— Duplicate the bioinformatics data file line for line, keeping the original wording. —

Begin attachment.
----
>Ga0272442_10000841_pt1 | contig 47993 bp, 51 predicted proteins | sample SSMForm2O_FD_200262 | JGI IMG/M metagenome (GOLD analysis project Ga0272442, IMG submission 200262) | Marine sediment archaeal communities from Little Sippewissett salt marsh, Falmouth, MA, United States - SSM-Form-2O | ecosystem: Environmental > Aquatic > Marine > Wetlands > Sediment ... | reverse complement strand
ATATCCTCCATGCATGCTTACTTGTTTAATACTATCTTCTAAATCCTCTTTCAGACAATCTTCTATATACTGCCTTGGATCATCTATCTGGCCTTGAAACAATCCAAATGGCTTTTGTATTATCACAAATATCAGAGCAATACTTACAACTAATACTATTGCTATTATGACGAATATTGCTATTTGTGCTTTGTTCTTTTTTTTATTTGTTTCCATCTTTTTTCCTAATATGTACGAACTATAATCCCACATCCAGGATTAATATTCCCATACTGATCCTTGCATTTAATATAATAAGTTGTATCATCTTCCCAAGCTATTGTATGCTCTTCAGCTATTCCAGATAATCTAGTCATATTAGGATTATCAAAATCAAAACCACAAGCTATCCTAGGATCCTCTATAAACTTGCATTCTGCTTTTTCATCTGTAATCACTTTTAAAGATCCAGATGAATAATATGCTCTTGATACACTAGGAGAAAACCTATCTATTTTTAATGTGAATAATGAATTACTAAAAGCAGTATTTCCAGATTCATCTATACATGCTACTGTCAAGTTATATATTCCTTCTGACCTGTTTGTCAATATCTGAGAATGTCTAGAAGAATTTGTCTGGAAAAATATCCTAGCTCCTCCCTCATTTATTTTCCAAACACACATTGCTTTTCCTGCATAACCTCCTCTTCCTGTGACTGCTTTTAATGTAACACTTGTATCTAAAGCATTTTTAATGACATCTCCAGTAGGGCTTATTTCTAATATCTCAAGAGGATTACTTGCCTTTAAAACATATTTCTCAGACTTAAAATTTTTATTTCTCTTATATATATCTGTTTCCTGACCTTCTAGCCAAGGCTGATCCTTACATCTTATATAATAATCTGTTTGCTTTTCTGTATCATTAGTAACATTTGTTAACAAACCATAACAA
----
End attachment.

>Ga0272442_10000841_pt1 | contig 47993 bp, 51 predicted proteins | sample SSMForm2O_FD_200262 | JGI IMG/M metagenome (GOLD analysis project Ga0272442, IMG submission 200262) | Marine sediment archaeal communities from Little Sippewissett salt marsh, Falmouth, MA, United States - SSM-Form-2O | ecosystem: Environmental > Aquatic > Marine > Wetlands > Sediment ... | reverse complement strand
ATATCCTCCATGCATGCTTACTTGTTTAATACTATCTTCTAAATCCTCTTTCAGACAATCTTCTATATACTGCCTTGGATCATCTATCTGGCCTTGAAACAATCCAAATGGCTTTTGTATTATCACAAATATCAGAGCAATACTTACAACTAATACTATTGCTATTATGACGAATATTGCTATTTGTGCTTTGTTCTTTTTTTTATTTGTTTCCATCTTTTTTCCTAATATGTACGAACTATAATCCCACATCCAGGATTAATATTCCCATACTGATCCTTGCATTTAATATAATAAGTTGTATCATCTTCCCAAGCTATTGTATGCTCTTCAGCTATTCCAGATAATCTAGTCATATTAGGATTATCAAAATCAAAACCACAAGCTATCCTAGGATCCTCTATAAACTTGCATTCTGCTTTTTCATCTGTAATCACTTTTAAAGATCCAGATGAATAATATGCTCTTGATACACTAGGAGAAAACCTATCTATTTTTAATGTGAATAATGAATTACTAAAAGCAGTATTTCCAGATTCATCTATACATGCTACTGTCAAGTTATATATTCCTTCTGACCTGTTTGTCAATATCTGAGAATGTCTAGAAGAATTTGTCTGGAAAAATATCCTAGCTCCTCCCTCATTTATTTTCCAAACACACATTGCTTTTCCTGCATAACCTCCTCTTCCTGTGACTGCTTTTAATGTAACACTTGTATCTAAAGCATTTTTAATGACATCTCCAGTAGGGCTTATTTCTAATATCTCAAGAGGATTACTTGCCTTTAAAACATATTTCTCAGACTTAAAATTTTTATTTCTCTTATATATATCTGTTTCCTGACCTTCTAGCCAAGGCTGATCCTTACATCTTATATAATAATCTGTTTGCTTTTCTGTATCATTAGTAACATTTGTTAACAAACCATAACAA